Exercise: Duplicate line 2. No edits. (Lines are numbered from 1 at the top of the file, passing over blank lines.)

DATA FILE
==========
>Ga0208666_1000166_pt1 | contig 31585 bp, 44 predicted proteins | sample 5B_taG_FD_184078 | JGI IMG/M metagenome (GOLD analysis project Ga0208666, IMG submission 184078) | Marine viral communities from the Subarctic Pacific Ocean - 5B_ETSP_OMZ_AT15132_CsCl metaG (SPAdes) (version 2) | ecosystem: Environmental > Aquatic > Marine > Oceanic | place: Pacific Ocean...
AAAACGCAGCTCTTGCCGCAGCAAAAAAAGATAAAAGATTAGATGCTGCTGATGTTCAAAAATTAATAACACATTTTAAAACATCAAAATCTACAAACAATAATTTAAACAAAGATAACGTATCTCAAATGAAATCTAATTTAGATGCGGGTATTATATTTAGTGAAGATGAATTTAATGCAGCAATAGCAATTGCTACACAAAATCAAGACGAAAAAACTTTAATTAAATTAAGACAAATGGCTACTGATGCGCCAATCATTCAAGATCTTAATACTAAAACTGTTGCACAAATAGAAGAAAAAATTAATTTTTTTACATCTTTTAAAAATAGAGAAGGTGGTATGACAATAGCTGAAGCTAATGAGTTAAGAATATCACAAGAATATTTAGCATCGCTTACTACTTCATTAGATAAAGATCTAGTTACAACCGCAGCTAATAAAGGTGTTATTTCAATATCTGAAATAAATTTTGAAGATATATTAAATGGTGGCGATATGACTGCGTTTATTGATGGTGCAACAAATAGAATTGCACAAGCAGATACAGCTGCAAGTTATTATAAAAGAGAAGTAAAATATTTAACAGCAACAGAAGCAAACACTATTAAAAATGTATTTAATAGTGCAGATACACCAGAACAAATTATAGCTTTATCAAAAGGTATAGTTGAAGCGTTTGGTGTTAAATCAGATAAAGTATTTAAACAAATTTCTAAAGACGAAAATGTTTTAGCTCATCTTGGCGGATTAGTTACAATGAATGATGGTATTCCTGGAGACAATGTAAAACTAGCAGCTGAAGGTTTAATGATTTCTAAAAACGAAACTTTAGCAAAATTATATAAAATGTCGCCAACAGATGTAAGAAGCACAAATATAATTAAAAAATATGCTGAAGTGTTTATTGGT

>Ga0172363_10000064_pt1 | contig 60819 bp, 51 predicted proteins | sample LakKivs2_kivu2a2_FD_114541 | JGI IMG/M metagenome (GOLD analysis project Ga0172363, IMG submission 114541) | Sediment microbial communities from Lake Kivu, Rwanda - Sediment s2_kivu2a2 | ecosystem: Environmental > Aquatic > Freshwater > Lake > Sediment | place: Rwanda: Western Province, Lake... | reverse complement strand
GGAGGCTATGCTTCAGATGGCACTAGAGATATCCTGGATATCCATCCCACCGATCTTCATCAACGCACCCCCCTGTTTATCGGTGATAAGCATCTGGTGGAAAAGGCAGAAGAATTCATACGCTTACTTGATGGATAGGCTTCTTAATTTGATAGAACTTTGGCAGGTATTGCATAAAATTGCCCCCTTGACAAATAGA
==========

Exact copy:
AAAACGCAGCTCTTGCCGCAGCAAAAAAAGATAAAAGATTAGATGCTGCTGATGTTCAAAAATTAATAACACATTTTAAAACATCAAAATCTACAAACAATAATTTAAACAAAGATAACGTATCTCAAATGAAATCTAATTTAGATGCGGGTATTATATTTAGTGAAGATGAATTTAATGCAGCAATAGCAATTGCTACACAAAATCAAGACGAAAAAACTTTAATTAAATTAAGACAAATGGCTACTGATGCGCCAATCATTCAAGATCTTAATACTAAAACTGTTGCACAAATAGAAGAAAAAATTAATTTTTTTACATCTTTTAAAAATAGAGAAGGTGGTATGACAATAGCTGAAGCTAATGAGTTAAGAATATCACAAGAATATTTAGCATCGCTTACTACTTCATTAGATAAAGATCTAGTTACAACCGCAGCTAATAAAGGTGTTATTTCAATATCTGAAATAAATTTTGAAGATATATTAAATGGTGGCGATATGACTGCGTTTATTGATGGTGCAACAAATAGAATTGCACAAGCAGATACAGCTGCAAGTTATTATAAAAGAGAAGTAAAATATTTAACAGCAACAGAAGCAAACACTATTAAAAATGTATTTAATAGTGCAGATACACCAGAACAAATTATAGCTTTATCAAAAGGTATAGTTGAAGCGTTTGGTGTTAAATCAGATAAAGTATTTAAACAAATTTCTAAAGACGAAAATGTTTTAGCTCATCTTGGCGGATTAGTTACAATGAATGATGGTATTCCTGGAGACAATGTAAAACTAGCAGCTGAAGGTTTAATGATTTCTAAAAACGAAACTTTAGCAAAATTATATAAAATGTCGCCAACAGATGTAAGAAGCACAAATATAATTAAAAAATATGCTGAAGTGTTTATTGGT